In 2009, the provincial auditor recommended developing 23,000 supportive housing units for people living with mental illness. This hasn't occurred; more than 10,000 people are on the wait-list in Toronto alone. A modest $349-million investment over six years would create the housing and support services called for.
Steve Lurie, executive director, Canadian Mental Health Association, Toronto Branch
Make it all or none
Your editorial expressing hope that the Saskatchewan government will rethink its commitment to control farm land purchases by institutional investors reflects little understanding of the true issues involved (Land, Locked – April 23). At stake is the continuance of the family farm as the foundation of our agriculture in Saskatchewan.
The Canada Pension Plan Investment Board revealed in December, 2014, that it intends to invest up to $3-billion in farmland over the next five years. A billion of those dollars in the Saskatchewan land market would destroy the historic patterns of land transfer from retiring farmers to younger farmers.
It is not tenable for the CPP to exploit a questionable legal loophole while other Canadian pension plans remain unable to invest in farm land. Either they all should be restricted, or all should be eligible.
Creating a pension fund purchase free-for-all would end Saskatchewan's family-based agriculture forever.
Dan Patterson, Moose Jaw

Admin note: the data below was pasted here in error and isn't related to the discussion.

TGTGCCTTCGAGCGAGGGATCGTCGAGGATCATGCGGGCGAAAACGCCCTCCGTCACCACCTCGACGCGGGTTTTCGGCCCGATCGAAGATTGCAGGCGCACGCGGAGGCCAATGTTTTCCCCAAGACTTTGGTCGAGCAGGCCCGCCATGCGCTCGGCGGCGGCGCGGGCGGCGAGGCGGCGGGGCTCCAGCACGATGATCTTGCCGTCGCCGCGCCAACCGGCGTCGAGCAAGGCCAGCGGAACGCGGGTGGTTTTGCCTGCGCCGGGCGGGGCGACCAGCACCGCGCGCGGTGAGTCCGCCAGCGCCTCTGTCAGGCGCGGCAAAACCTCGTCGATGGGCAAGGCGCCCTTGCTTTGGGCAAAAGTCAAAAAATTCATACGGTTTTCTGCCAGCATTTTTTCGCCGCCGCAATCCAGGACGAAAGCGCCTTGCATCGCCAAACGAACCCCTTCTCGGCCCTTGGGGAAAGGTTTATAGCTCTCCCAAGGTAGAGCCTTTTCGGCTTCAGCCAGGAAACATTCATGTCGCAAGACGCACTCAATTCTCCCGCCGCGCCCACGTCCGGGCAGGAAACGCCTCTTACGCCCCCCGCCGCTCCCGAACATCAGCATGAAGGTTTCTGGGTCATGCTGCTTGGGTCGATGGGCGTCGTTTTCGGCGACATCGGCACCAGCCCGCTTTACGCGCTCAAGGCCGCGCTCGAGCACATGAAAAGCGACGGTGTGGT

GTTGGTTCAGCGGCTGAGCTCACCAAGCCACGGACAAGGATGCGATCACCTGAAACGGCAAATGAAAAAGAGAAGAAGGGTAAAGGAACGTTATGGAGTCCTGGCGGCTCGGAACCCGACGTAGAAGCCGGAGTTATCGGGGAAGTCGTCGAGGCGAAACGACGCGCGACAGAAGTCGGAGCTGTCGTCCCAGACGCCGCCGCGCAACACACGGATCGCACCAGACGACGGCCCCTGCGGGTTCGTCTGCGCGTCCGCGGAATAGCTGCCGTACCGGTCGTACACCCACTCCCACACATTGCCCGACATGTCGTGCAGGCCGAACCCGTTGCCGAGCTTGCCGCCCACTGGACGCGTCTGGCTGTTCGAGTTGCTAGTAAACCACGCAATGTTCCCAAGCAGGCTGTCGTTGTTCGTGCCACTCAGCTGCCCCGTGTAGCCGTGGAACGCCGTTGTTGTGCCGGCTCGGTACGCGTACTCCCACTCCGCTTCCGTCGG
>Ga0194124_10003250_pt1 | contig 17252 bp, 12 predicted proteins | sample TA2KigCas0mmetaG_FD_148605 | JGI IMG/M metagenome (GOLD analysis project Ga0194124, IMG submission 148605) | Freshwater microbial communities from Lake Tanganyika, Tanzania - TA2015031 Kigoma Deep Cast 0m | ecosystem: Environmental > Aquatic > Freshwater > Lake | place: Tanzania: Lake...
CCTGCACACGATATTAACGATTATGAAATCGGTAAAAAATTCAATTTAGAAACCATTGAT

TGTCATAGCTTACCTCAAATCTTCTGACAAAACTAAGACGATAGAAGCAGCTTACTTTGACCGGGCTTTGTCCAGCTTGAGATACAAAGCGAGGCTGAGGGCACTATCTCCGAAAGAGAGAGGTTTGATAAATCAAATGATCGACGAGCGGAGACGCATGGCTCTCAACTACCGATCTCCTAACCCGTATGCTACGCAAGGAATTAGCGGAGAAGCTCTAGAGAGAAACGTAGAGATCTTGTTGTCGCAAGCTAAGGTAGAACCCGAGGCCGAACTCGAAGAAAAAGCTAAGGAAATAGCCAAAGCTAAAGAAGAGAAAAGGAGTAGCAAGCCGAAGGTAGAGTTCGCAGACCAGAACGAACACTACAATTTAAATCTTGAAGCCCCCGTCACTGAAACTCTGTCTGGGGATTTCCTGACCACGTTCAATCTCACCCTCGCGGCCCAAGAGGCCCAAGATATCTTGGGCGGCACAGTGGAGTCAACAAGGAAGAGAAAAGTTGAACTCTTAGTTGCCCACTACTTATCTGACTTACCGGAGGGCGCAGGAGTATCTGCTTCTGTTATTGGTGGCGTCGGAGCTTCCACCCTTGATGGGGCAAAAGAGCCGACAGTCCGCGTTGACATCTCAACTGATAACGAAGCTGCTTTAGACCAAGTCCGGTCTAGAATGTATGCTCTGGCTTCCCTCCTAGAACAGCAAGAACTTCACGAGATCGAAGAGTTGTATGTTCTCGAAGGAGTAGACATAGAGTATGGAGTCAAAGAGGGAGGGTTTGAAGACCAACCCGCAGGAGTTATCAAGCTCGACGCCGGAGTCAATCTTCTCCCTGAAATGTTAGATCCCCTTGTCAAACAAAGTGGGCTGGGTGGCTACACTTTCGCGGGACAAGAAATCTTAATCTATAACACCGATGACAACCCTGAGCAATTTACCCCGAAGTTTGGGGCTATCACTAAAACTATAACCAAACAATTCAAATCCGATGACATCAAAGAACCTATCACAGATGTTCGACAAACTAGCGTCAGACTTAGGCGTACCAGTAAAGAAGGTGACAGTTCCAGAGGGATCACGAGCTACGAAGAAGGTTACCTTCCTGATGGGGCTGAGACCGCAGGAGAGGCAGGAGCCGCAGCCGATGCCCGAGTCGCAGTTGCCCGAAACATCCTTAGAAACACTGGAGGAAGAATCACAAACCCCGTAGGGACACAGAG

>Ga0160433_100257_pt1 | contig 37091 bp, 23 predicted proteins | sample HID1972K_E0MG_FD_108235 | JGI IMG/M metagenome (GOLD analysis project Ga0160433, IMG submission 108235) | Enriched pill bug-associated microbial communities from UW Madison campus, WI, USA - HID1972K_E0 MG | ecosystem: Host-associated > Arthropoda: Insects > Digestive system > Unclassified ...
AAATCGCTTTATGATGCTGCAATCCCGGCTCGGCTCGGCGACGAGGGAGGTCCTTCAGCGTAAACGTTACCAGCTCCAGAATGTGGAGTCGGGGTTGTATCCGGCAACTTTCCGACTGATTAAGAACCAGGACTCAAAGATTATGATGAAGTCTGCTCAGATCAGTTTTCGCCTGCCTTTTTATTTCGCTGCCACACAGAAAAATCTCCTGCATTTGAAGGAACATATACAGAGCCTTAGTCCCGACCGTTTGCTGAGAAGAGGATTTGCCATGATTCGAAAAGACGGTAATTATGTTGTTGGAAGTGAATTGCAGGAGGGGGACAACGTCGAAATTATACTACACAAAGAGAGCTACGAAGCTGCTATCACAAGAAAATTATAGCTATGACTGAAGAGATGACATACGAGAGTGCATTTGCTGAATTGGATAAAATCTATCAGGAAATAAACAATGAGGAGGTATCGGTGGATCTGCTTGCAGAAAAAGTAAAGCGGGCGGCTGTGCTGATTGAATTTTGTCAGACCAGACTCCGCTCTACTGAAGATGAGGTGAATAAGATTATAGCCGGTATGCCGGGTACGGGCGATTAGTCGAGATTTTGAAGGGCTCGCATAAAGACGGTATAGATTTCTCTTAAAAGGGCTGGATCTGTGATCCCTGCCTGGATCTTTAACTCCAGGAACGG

Re Expert Denies 'Exceptional' Coast Guard Claim (April 24): Isn't it enough that the Conservatives are ineffective at protecting our coastlines? Now, after the spill in Vancouver, we find out that they can't even pull off a routine denial of responsibility.
Thor Kuhlmann, Vancouver
Re Good Marks? Great. Meet Your Tutor (Life & Arts, April 24): It would be interesting to see exactly how much school improvement can be attributed to the amount of outside tutoring, rather than to what is happening in the classroom.
The Society for Quality Education has urged this statistic be gathered and included when the Education Quality and Accountability Office reports test results. Without information on how much parents are using and paying for outside tutoring, Ontarians aren't getting the full picture.
It's a question I fear the EQAO is afraid to ask – perhaps because schools have come either to rely upon the services of tutoring companies, or to take credit for improvement when none is due.
Doretta Wilson, Society for Quality Education
A woman's body
Sheema Khan's column, The Fight Against Sexual Violence Is A Global Struggle (April 24), brings to mind the absurd comment made by an Iranian mullah in a debate on TV a couple of years ago: He baldly stated that a woman who "dresses immodestly" is asking to be raped. His metaphor was: If you leave meat out on the counter, the cat will eat it.
All I could think right then was that his cat was incredibly poorly behaved. I can not only leave meat out on the counter, but also his own dish full of cat food and my cat won't touch it, won't even show an interest – because it is on the counter. That is because he understands that my food is on the counter – his food is on the floor, and he was trained from kittenhood to respect that order of things.
All my cats have respected that order of things. If even a cat can be gently trained …
Claudette Claereboudt, Regina